Petroleum hydrocarbons (PHC) in soil are potentially toxic to plants and exert negative effect on the environment and human health. To understand the effect of PHC on the gene expression profile of a wetland plant Spartina alterniflora in the coastal Louisiana, plants were subject up to 40% PHC under greenhouse conditions. The plants exposed to PHC showed 21% reduction of leaf total chlorophyll after 2 weeks of stress. Using 20 annealing control primers, 28 differentially expressing genes (DEGs) were identified in leaf and root tissues of S. alterniflora in response to PHC stress. Eleven of these 28 DEGs had role in either molecular function (chlorophyll a-b binding protein, HSP70, NADH, RAN1-binding protein, and RNA-binding protein), biological processes (cell wall protein, nucelosome/chromatin assembly factor) or cellular function (30 S ribosomal protein). This indicated that genes in different regulatory pathways of S. alterniflora were involved in response to PHC. All DEGs showed reduced transcript accumulation in root under oil stress, whereas they showed up- or down-regulation in their transcript abundance in leaf depending on the concentration of the PHC. The genes identified through this study could be used in the genetic screen of S. alterniflora for resistance to PHC.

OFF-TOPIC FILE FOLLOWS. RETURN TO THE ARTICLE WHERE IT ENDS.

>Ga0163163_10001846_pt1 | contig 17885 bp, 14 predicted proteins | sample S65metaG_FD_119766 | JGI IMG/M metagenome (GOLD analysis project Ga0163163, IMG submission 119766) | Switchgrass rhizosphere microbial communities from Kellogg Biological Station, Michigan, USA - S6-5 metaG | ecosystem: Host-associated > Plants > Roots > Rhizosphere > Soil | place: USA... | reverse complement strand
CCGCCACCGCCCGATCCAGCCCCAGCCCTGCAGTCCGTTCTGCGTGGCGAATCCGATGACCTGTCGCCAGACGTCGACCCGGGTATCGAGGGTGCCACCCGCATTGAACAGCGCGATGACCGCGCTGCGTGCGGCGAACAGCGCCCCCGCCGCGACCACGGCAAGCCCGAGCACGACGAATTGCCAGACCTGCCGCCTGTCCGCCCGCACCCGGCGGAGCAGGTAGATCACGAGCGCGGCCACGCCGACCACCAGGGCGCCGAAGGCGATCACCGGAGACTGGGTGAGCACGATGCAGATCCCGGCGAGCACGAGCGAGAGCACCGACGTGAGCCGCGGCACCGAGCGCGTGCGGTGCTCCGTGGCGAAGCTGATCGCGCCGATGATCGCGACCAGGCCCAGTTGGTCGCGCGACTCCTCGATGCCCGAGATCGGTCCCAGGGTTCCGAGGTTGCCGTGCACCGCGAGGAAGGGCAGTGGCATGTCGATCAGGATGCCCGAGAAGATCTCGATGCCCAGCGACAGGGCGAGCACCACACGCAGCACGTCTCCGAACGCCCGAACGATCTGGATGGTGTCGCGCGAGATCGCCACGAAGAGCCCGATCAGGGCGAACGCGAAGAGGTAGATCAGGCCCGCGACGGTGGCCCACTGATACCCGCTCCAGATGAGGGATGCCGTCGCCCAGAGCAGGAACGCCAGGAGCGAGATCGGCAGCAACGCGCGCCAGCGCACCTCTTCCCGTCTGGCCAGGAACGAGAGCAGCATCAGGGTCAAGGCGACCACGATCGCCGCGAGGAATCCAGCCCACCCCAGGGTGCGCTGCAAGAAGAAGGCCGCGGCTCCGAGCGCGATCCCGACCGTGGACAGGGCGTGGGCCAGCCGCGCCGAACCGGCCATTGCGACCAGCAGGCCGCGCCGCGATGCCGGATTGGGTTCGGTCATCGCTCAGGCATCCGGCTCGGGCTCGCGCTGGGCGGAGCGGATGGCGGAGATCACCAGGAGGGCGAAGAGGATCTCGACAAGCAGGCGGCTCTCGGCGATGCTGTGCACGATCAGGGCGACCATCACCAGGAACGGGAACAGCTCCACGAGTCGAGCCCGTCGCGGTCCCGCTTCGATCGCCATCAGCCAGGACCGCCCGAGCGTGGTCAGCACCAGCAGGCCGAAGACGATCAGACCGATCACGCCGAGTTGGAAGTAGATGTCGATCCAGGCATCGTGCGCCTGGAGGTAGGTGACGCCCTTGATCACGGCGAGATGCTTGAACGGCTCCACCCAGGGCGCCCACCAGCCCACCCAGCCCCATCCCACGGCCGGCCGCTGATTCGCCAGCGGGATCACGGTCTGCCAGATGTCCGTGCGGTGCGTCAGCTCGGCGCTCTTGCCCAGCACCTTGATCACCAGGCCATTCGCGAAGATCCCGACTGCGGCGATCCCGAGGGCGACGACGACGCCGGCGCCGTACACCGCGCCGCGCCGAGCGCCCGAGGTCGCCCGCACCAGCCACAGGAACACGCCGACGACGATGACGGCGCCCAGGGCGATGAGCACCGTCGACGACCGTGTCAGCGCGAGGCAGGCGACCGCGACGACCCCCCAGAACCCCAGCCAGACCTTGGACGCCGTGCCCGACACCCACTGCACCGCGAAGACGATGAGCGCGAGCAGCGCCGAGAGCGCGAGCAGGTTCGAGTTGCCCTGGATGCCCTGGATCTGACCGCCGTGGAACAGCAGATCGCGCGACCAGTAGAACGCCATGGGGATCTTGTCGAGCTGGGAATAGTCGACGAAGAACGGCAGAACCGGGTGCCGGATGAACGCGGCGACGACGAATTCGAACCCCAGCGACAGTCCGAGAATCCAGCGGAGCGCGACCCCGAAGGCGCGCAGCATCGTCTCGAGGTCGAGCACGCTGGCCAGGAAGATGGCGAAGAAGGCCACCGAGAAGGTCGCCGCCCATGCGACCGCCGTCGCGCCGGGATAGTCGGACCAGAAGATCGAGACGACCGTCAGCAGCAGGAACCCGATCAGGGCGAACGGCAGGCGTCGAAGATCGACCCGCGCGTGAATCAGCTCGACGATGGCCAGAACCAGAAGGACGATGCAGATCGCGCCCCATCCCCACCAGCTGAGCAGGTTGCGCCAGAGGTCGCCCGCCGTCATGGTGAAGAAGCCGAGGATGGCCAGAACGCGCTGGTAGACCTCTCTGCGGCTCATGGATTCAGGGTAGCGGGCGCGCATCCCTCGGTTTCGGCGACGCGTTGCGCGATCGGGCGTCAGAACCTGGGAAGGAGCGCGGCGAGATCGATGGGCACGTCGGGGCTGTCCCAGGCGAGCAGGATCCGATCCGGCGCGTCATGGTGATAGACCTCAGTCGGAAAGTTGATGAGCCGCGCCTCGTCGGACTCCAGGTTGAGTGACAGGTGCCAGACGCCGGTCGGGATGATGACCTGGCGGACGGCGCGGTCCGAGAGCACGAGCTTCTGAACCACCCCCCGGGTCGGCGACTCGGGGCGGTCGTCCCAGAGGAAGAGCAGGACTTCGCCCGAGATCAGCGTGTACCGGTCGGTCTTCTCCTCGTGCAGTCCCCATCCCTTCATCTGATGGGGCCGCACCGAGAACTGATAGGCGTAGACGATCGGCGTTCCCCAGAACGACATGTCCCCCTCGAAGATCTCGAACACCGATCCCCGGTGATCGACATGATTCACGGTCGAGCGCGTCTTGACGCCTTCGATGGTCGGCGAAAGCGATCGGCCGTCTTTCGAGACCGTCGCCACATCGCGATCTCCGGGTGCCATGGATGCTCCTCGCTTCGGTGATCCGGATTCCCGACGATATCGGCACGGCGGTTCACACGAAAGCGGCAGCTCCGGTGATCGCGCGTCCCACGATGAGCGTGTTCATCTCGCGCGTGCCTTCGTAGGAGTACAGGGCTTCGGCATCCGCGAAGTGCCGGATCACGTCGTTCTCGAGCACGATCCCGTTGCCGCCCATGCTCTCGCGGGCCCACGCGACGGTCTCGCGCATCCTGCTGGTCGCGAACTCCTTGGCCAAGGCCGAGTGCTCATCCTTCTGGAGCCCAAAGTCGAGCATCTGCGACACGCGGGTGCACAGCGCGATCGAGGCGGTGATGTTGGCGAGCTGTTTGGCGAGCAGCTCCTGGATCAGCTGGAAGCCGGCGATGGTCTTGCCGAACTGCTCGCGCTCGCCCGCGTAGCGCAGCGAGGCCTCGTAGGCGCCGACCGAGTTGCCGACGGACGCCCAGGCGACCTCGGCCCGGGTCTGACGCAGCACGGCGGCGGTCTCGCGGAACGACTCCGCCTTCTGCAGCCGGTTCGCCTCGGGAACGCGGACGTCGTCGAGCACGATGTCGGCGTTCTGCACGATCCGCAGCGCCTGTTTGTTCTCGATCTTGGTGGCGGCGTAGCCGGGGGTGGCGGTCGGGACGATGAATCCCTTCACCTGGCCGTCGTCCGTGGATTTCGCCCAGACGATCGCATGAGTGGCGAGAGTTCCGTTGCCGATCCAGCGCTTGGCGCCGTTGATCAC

- Annealing control primer
- Differentially expressing genes
- Petroleum hydrocarbons
- Quantitative reverse transcription polymerase chain reaction
- Spartina alterniflora